Tianjin explosion
Rescuers stand near damaged vehicles close to the site of last week's explosions at Binhai new district in Tianjin, China, on Aug. 17, 2015. Reuters/Kim Kyung-Hoon

Update as of 7 a.m. EDT: China's securities regulator urged the country's financial institutions to help relief efforts in the port city of Tianjin, which suffered widespread damage from multiple explosions last week, Reuters reported Monday.

Insurance companies are working to set up a 24-hour service to handle claims related to the Tianjin disaster, which could generate total insurance losses of $1 billion to $1.5 billion, analysts from Credit Suisse reportedly said, citing initial estimates.

China Development Bank’s Tianjin branch will provide loans to businesses and individuals affected by the blast that has so far claimed the lives of 114 people, a notice posted on the China Securities Regulatory Commission, reportedly said.

Original story:

Environmental officials expressed concern Monday that sodium cyanide exposed by last week's explosions at a warehouse storing hazardous materials in Tianjin, China, could release poisonous hydrogen cyanide into the air if it rains. Storms in the area also triggered fears of more blasts as chemicals in the warehouse could form combustible substances if they come in contact with water.

The death toll from the series of chemical explosions Wednesday night in the Chinese port city rose to 114 on Monday morning, with 70 people still missing. Rescue workers in gas masks and hazard suits were working to clear dozens of tons of sodium cyanide at the site by late Monday afternoon before it rains, authorities reportedly said.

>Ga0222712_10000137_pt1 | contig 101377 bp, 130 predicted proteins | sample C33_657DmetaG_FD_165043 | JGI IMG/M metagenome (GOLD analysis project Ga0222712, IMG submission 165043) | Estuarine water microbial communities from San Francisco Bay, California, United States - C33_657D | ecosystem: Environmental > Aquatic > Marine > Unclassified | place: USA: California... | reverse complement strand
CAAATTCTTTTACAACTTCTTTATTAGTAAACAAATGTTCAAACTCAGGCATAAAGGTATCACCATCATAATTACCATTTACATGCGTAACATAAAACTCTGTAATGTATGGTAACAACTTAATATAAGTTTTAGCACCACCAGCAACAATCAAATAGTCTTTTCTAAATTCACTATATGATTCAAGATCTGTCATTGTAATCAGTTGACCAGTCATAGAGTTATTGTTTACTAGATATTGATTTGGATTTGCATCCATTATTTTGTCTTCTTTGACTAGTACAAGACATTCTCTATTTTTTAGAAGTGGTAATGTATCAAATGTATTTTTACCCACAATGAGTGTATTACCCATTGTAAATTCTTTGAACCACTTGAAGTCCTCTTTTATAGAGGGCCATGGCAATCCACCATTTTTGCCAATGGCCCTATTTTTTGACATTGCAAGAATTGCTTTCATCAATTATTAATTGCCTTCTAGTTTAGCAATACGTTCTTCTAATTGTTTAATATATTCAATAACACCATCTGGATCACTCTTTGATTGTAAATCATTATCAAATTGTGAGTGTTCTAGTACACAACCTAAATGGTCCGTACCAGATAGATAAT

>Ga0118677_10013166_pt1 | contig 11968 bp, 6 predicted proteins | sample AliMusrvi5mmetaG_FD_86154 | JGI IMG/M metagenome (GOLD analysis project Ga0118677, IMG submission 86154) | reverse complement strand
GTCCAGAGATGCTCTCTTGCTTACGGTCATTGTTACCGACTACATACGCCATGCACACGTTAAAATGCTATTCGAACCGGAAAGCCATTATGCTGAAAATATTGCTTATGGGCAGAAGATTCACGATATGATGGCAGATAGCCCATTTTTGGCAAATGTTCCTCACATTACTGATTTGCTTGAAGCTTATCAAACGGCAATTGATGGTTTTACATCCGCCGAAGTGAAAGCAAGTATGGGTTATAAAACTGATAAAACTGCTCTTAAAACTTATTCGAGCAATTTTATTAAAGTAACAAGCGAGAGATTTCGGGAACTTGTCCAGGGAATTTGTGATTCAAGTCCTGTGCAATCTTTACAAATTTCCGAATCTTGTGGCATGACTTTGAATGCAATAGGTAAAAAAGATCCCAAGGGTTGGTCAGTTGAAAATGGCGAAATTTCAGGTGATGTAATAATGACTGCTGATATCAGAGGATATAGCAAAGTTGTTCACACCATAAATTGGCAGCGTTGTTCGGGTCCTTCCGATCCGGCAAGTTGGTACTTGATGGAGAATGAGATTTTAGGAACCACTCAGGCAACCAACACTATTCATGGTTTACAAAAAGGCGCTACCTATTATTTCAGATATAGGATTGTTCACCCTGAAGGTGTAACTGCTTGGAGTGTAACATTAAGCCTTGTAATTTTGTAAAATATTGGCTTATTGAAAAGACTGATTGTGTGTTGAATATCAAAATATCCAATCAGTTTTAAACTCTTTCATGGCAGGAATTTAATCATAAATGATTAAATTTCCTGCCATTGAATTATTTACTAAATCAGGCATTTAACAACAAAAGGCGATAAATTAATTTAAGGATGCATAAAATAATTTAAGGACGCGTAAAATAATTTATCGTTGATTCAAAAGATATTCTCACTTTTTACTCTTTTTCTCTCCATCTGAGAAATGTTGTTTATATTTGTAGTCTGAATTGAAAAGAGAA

Sodium cyanide is water-soluble, and "if there is rain, it will produce hydrogen cyanide, so we are monitoring it closely," Bao Jingling, chief engineer for the Tianjin Environmental Protection Bureau, said, according to NBC News. Bao added that members of the Army's anti-chemical warfare division were sent to the explosion site Sunday, though the situation "currently ... isn't very serious."

The U.S. Centers for Disease Control and Prevention describes hydrogen cyanide gas as a “rapidly fatal” toxic chemical that reduces the body's ability to use oxygen.

Meanwhile, hundreds of residents protested Monday outside the Tianjin hotel, where officials have held news conferences about the disaster, to demand compensation from the government.

"We victims demand: Government, buy back our houses," a banner carried by the residents read, according to the Associated Press. "Kids are asking: How can we grow up healthy?" read another banner.

"This is not a demonstration. This is simply our only channel to attract the government's attention. Up until now they have not acknowledged us at all," Li Jiao, whose home was close to the blast site, said, according to Reuters.

A 1.8-mile area in Tianjin, southeast of capital Beijing, was cleared Saturday, displacing over 6,000 people as new explosions were heard and fires continued to rage. Another small explosion Monday was reported by Xinhua, a local news network.

Tianjin's Deputy Mayor He Shushan reportedly confirmed late Sunday that about 700 tons of sodium cyanide stored at the warehouse blew up. He said that, "after searching, most was concentrated in the core" blast area.

The blasts caused massive damages while companies in the area were forced to halt production, especially in the automotive sector. Tianjin is China's largest auto import hub.

About 600 of Mitsubishi Corp.'s imported cars may have been damaged due to the blasts, the automaker's China sales subsidiary said, according to Reuters. However, this could not be confirmed as the area surrounding the blast is cordoned off. Renault SA said that nearly 1,500 of its cars had been damaged, while many other automakers, including Volkswagen AG, are yet to release the extent of damages.